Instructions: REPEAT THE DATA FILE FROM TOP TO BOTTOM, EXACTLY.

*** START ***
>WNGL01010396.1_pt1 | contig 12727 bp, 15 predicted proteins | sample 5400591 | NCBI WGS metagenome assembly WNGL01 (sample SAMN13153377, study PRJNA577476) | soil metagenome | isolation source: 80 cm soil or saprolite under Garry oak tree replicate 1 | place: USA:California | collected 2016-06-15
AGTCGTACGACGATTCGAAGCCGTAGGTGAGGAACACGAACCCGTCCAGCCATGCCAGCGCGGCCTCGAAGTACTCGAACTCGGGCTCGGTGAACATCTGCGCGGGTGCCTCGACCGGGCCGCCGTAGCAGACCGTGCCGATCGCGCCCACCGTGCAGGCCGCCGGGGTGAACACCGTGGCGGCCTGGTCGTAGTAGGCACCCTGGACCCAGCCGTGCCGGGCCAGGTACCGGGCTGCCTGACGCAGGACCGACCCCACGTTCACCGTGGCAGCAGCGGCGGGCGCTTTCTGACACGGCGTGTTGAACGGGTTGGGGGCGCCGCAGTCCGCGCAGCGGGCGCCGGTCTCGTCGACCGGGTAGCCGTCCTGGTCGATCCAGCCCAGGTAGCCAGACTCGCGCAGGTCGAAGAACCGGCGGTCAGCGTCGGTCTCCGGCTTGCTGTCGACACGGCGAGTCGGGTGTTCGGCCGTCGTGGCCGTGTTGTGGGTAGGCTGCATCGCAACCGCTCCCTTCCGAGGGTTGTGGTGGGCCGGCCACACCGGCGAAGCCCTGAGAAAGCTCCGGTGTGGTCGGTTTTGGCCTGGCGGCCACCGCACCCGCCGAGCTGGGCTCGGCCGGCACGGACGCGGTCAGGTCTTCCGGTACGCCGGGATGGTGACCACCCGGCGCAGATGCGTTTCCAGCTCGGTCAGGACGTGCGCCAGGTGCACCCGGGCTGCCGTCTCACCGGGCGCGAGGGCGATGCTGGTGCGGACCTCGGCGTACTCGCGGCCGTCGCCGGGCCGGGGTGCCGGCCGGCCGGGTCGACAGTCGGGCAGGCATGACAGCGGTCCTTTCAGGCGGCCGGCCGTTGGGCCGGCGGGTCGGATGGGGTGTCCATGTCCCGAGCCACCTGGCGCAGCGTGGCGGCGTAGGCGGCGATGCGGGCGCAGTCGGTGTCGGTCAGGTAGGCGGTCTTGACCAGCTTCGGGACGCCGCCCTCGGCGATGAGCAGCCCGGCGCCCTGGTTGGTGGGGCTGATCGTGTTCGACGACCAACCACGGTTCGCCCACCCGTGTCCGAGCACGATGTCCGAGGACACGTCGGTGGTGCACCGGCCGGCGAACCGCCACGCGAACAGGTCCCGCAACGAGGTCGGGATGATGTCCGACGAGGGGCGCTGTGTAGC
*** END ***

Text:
>WNGL01010396.1_pt1 | contig 12727 bp, 15 predicted proteins | sample 5400591 | NCBI WGS metagenome assembly WNGL01 (sample SAMN13153377, study PRJNA577476) | soil metagenome | isolation source: 80 cm soil or saprolite under Garry oak tree replicate 1 | place: USA:California | collected 2016-06-15
AGTCGTACGACGATTCGAAGCCGTAGGTGAGGAACACGAACCCGTCCAGCCATGCCAGCGCGGCCTCGAAGTACTCGAACTCGGGCTCGGTGAACATCTGCGCGGGTGCCTCGACCGGGCCGCCGTAGCAGACCGTGCCGATCGCGCCCACCGTGCAGGCCGCCGGGGTGAACACCGTGGCGGCCTGGTCGTAGTAGGCACCCTGGACCCAGCCGTGCCGGGCCAGGTACCGGGCTGCCTGACGCAGGACCGACCCCACGTTCACCGTGGCAGCAGCGGCGGGCGCTTTCTGACACGGCGTGTTGAACGGGTTGGGGGCGCCGCAGTCCGCGCAGCGGGCGCCGGTCTCGTCGACCGGGTAGCCGTCCTGGTCGATCCAGCCCAGGTAGCCAGACTCGCGCAGGTCGAAGAACCGGCGGTCAGCGTCGGTCTCCGGCTTGCTGTCGACACGGCGAGTCGGGTGTTCGGCCGTCGTGGCCGTGTTGTGGGTAGGCTGCATCGCAACCGCTCCCTTCCGAGGGTTGTGGTGGGCCGGCCACACCGGCGAAGCCCTGAGAAAGCTCCGGTGTGGTCGGTTTTGGCCTGGCGGCCACCGCACCCGCCGAGCTGGGCTCGGCCGGCACGGACGCGGTCAGGTCTTCCGGTACGCCGGGATGGTGACCACCCGGCGCAGATGCGTTTCCAGCTCGGTCAGGACGTGCGCCAGGTGCACCCGGGCTGCCGTCTCACCGGGCGCGAGGGCGATGCTGGTGCGGACCTCGGCGTACTCGCGGCCGTCGCCGGGCCGGGGTGCCGGCCGGCCGGGTCGACAGTCGGGCAGGCATGACAGCGGTCCTTTCAGGCGGCCGGCCGTTGGGCCGGCGGGTCGGATGGGGTGTCCATGTCCCGAGCCACCTGGCGCAGCGTGGCGGCGTAGGCGGCGATGCGGGCGCAGTCGGTGTCGGTCAGGTAGGCGGTCTTGACCAGCTTCGGGACGCCGCCCTCGGCGATGAGCAGCCCGGCGCCCTGGTTGGTGGGGCTGATCGTGTTCGACGACCAACCACGGTTCGCCCACCCGTGTCCGAGCACGATGTCCGAGGACACGTCGGTGGTGCACCGGCCGGCGAACCGCCACGCGAACAGGTCCCGCAACGAGGTCGGGATGATGTCCGACGAGGGGCGCTGTGTAGC